Only vaccination will save our family and yours from this pandemic nightmare. We are so lucky that our country will have enough vaccine by May for every American. I have been following the medical research closely, and scientists agree that the vaccines are safe and effective. Vaccines have already defeated polio and small pox. For herd immunity, at least 70% of us need to be vaccinated to protect the community and to return to life as we remember it. 

Celebrating Passover, Easter, and Hanami with my family in New York in 2019.

When I heard that my age group would be eligible next month, I scheduled my first dental cleaning in a year, and then I called my recently vaccinated parents. My writers’ group is planning an outdoor masked gathering for two weeks after vaccinations. I’m counting the months until I can safely fly to the Dominican Republic to research my novel about Jewish refugees during World War II. 

While I wait, I’ve been learning Spanish remotely. I can’t wait for the day when we will only talk about la pandemia in the past tense and the COVID vaccine will be as routine as the flu shot. After vaccination, where do you want to travel?

This post was sponsored by Do Our Part in support of vaccinations in Maine.

Wednesday, February 3, 2021

The Feast of the Goat by Mario Vargas Llosa

This historical novel by Nobel Prize author Mario Vargas Llosa is absolutely brilliant in content, craft, and (dare I say) execution. The Feast of the Goat (La fiesta del chivo en español, 2000) recounts the events leading to the 1961 assassination of Rafael Trujillo, the dictator who ruled the Dominican Republic for thirty-one brutal years. This political thriller not only describes what happened, but by getting inside the head of Trujillo and his assassins, we start to understand his motives and how an authoritarian leader can maintain control by psychological manipulation as much as by force.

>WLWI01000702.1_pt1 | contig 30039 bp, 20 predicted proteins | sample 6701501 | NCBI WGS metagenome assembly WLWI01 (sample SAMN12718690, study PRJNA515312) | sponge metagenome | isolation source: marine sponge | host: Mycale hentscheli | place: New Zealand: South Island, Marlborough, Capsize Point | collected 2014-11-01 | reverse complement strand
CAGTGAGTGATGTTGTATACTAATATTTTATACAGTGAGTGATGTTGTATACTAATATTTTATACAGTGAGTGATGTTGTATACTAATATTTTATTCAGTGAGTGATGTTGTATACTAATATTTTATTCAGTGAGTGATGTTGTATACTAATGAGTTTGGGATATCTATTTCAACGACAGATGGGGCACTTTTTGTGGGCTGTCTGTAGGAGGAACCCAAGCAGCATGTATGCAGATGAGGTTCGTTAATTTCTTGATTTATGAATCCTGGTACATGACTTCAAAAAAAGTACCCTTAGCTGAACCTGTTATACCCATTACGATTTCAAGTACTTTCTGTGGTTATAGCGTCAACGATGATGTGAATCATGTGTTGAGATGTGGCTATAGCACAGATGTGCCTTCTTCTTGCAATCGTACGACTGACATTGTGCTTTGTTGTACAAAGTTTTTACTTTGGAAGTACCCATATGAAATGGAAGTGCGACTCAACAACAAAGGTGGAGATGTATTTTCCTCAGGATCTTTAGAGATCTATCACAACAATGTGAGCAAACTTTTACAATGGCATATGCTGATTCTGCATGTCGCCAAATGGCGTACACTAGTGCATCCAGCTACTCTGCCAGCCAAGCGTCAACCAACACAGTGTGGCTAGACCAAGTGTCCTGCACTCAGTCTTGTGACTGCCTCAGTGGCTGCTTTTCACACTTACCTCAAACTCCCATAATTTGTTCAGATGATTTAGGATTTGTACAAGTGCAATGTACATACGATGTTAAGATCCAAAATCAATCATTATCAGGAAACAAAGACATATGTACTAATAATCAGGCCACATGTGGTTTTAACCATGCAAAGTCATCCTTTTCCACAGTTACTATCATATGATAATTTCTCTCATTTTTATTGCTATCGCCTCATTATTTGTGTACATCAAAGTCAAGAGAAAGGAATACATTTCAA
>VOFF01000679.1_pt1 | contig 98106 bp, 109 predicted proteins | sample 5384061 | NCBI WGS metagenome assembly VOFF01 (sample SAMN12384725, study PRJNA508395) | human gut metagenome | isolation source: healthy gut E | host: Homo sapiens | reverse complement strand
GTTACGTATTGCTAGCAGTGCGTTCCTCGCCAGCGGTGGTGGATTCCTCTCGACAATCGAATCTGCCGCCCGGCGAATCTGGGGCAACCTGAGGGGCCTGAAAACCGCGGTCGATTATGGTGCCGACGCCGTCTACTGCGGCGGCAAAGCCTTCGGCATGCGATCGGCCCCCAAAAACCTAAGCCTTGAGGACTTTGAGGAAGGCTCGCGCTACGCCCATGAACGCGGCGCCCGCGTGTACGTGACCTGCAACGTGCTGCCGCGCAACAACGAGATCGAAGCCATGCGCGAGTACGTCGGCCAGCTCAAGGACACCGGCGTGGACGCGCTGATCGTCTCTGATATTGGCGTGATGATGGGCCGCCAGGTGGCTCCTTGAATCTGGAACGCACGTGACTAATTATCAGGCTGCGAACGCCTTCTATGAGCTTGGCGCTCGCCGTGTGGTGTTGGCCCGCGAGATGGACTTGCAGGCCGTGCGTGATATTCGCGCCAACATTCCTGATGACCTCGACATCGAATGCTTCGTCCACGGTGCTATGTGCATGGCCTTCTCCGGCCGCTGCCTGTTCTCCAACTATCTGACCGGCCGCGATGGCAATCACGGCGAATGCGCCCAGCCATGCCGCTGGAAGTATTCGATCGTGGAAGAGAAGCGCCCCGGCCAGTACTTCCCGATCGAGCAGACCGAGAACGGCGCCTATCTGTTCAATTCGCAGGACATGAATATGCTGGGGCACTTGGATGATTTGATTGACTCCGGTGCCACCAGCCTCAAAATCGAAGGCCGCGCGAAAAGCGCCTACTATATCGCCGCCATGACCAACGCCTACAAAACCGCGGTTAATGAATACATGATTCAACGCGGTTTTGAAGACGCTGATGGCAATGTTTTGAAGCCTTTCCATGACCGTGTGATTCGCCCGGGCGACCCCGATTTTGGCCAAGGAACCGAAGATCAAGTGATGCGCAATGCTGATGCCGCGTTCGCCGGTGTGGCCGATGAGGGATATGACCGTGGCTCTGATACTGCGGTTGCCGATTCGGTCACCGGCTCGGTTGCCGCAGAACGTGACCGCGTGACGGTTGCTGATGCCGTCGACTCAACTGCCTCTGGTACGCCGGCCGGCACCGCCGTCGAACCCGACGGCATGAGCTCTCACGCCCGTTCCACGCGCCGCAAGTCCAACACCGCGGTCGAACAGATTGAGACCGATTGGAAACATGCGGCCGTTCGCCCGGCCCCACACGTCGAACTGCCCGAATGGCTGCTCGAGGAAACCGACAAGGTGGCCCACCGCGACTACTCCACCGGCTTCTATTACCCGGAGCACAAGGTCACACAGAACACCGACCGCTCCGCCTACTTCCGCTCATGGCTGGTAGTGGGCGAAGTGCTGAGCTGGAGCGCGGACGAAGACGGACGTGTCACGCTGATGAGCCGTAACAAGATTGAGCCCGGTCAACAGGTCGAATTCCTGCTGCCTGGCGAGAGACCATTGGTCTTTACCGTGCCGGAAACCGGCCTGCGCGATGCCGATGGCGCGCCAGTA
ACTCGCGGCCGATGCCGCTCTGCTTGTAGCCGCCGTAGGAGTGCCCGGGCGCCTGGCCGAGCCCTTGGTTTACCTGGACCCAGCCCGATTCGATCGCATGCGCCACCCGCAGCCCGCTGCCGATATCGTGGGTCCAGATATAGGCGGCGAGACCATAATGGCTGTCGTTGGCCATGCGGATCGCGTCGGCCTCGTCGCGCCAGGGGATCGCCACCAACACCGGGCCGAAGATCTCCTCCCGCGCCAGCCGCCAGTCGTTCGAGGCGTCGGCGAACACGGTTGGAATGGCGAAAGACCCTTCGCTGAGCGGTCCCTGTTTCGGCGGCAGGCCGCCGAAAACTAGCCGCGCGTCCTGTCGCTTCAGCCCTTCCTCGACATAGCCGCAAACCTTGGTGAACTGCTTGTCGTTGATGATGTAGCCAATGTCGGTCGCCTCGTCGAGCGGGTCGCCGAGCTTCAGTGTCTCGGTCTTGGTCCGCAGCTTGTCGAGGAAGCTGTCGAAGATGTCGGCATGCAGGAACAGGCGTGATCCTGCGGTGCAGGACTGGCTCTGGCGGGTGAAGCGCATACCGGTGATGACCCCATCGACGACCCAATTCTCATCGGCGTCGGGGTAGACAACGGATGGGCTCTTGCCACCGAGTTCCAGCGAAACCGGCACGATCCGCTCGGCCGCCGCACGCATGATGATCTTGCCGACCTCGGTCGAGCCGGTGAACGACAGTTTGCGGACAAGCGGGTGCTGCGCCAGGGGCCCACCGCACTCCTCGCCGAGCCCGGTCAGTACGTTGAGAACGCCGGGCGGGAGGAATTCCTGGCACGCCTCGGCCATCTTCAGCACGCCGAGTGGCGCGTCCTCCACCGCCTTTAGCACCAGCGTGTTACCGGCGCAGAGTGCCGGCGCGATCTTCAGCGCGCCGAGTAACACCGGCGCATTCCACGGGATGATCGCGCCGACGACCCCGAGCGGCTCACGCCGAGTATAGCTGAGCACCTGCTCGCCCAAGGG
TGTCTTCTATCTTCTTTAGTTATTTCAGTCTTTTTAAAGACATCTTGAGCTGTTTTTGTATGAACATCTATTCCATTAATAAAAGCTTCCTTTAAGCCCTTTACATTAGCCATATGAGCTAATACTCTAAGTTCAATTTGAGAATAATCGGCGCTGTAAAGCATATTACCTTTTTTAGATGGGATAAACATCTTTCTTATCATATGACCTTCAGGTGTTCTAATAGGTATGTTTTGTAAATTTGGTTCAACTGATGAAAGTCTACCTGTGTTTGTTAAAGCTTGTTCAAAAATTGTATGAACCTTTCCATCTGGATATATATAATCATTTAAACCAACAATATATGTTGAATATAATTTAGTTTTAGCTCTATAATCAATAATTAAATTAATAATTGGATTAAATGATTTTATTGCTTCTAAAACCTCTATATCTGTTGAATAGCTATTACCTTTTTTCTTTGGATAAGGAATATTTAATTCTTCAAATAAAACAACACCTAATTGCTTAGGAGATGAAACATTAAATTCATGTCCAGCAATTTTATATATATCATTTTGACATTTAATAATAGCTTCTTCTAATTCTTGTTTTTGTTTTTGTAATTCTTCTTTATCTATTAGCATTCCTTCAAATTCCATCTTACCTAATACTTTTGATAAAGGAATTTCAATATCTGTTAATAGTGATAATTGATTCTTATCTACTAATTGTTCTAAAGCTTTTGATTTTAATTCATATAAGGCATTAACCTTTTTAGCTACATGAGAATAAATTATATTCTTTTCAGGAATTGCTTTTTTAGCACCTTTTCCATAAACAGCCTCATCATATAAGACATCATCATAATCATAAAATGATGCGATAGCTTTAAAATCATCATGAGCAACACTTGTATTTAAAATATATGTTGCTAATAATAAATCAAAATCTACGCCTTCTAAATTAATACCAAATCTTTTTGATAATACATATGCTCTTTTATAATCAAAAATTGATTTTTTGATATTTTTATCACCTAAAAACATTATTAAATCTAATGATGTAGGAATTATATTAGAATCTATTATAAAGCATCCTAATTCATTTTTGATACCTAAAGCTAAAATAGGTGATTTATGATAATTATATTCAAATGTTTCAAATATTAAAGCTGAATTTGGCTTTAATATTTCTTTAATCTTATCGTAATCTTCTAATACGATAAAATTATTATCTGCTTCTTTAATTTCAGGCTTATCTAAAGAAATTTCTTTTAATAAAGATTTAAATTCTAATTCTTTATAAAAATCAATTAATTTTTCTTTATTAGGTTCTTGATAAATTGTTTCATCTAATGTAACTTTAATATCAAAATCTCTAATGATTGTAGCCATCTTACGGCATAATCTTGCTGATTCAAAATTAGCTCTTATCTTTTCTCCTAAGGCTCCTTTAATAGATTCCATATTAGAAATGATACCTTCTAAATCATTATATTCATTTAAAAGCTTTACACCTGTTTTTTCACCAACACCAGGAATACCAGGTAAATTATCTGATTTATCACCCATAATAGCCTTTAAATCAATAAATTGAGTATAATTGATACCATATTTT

Not only did Trujillo imprison, torture, and frequently murder any Dominican who opposed him, he was also responsible for the Parsley Massacre of 1937 that killed around 20,000 Haitian residents, including women and children. Trujillo escaped global condemnation by being the leader of the only country to welcome extra Jewish refugees fleeing Nazi Germany (the subject of my work-in-progress). 

It's one thing to abuse your enemies, but Trujillo was also cruel to his most loyal supporters, the Trujillistas. In return for prestige and wealth, he destroyed their integrity and dignity. He even slept with their wives and daughters. People tolerated his abuse in return for the economic prosperity and political autonomy that brought their country out of a near colonial relationship with the USA. All this is true.

Vargas Llosa's novel is told in three alternating points of view; only the first one is fictional. Urania, the daughter of a loyal minister, has returned to the island 35 years after Trujillo's death to confront the ghosts of her traumatic past. She's a 49-year-old successful lawyer who lives alone by choice in New York City. Vargas Llosa occasionally interrupts her third person limited point-of-view narration with a second person voice (you/tú) to balances her accusatory perspective, like a conflicted conscience. This shift in voice and sophisticated vocabulary made the book too difficult for me to read in the original Spanish so I switched to the excellent translation by Edith Grossman. 

The second point-of-view is Trujillo on the final day of his life, reflecting back on his past glories and challenges. Vargas Llosa is at his best getting inside this Machiavellian mind. Trujillo is not interested in acquiring wealth beyond using it to maintain power to achieve his goals. He has a love-hate relationship with the USA: he credits being the strong leader he is to his training as a US Marine but would fight to the death should the Americans try to re-occupy his country. He wants to purge Haitians from the Dominican gene pool, and yet his grandmother was part Haitian, and he is attracted to mulata women. As an antagonist, Trujillo is multidimensional and well-developed, a most intriguing villain.

The final point of view is a chorus of assassins, all of them real people with mostly true backstories. These loyal supporters one-by-one turned on Trujillo. They are willing to sacrifice everything to regain their freedom. As they wait in a car to ambush Trujillo, they recall their past trajectories. Every assassin has a uniquely horrific story, and by sharing it, we learn about the history of the regime and the personal nature of Trujillo's control. El chivo/the goat was the popular nickname for their evil leader.